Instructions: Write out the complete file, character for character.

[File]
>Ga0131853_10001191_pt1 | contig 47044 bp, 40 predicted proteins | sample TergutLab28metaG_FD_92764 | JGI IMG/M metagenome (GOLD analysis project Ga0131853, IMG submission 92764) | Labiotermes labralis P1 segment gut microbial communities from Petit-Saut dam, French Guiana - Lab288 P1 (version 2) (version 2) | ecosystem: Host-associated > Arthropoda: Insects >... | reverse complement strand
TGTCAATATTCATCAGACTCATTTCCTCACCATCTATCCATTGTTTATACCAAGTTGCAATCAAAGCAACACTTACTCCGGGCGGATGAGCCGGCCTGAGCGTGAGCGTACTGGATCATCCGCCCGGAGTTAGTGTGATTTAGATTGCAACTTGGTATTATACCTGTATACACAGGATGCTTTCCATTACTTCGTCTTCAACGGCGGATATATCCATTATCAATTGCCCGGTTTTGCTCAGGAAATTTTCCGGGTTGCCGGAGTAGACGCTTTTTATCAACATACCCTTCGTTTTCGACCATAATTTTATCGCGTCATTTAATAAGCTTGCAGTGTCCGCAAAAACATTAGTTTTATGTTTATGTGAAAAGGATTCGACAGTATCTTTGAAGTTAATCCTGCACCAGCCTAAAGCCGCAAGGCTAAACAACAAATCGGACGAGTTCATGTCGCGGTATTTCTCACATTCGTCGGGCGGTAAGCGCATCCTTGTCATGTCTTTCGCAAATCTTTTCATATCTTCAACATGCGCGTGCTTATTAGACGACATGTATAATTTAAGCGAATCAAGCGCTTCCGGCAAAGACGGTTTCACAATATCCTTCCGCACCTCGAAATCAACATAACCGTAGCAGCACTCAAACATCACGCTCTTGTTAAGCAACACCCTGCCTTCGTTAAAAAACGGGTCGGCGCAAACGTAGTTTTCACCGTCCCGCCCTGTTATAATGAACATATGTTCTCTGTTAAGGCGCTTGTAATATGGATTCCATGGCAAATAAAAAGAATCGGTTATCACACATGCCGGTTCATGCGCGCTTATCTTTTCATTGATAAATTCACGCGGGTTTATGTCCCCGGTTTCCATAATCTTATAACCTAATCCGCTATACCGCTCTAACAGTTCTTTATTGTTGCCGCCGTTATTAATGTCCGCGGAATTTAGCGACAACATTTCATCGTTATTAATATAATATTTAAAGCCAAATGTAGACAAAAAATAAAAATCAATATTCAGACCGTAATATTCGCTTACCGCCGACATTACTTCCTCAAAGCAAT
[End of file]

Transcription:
>Ga0131853_10001191_pt1 | contig 47044 bp, 40 predicted proteins | sample TergutLab28metaG_FD_92764 | JGI IMG/M metagenome (GOLD analysis project Ga0131853, IMG submission 92764) | Labiotermes labralis P1 segment gut microbial communities from Petit-Saut dam, French Guiana - Lab288 P1 (version 2) (version 2) | ecosystem: Host-associated > Arthropoda: Insects >... | reverse complement strand
TGTCAATATTCATCAGACTCATTTCCTCACCATCTATCCATTGTTTATACCAAGTTGCAATCAAAGCAACACTTACTCCGGGCGGATGAGCCGGCCTGAGCGTGAGCGTACTGGATCATCCGCCCGGAGTTAGTGTGATTTAGATTGCAACTTGGTATTATACCTGTATACACAGGATGCTTTCCATTACTTCGTCTTCAACGGCGGATATATCCATTATCAATTGCCCGGTTTTGCTCAGGAAATTTTCCGGGTTGCCGGAGTAGACGCTTTTTATCAACATACCCTTCGTTTTCGACCATAATTTTATCGCGTCATTTAATAAGCTTGCAGTGTCCGCAAAAACATTAGTTTTATGTTTATGTGAAAAGGATTCGACAGTATCTTTGAAGTTAATCCTGCACCAGCCTAAAGCCGCAAGGCTAAACAACAAATCGGACGAGTTCATGTCGCGGTATTTCTCACATTCGTCGGGCGGTAAGCGCATCCTTGTCATGTCTTTCGCAAATCTTTTCATATCTTCAACATGCGCGTGCTTATTAGACGACATGTATAATTTAAGCGAATCAAGCGCTTCCGGCAAAGACGGTTTCACAATATCCTTCCGCACCTCGAAATCAACATAACCGTAGCAGCACTCAAACATCACGCTCTTGTTAAGCAACACCCTGCCTTCGTTAAAAAACGGGTCGGCGCAAACGTAGTTTTCACCGTCCCGCCCTGTTATAATGAACATATGTTCTCTGTTAAGGCGCTTGTAATATGGATTCCATGGCAAATAAAAAGAATCGGTTATCACACATGCCGGTTCATGCGCGCTTATCTTTTCATTGATAAATTCACGCGGGTTTATGTCCCCGGTTTCCATAATCTTATAACCTAATCCGCTATACCGCTCTAACAGTTCTTTATTGTTGCCGCCGTTATTAATGTCCGCGGAATTTAGCGACAACATTTCATCGTTATTAATATAATATTTAAAGCCAAATGTAGACAAAAAATAAAAATCAATATTCAGACCGTAATATTCGCTTACCGCCGACATTACTTCCTCAAAGCAAT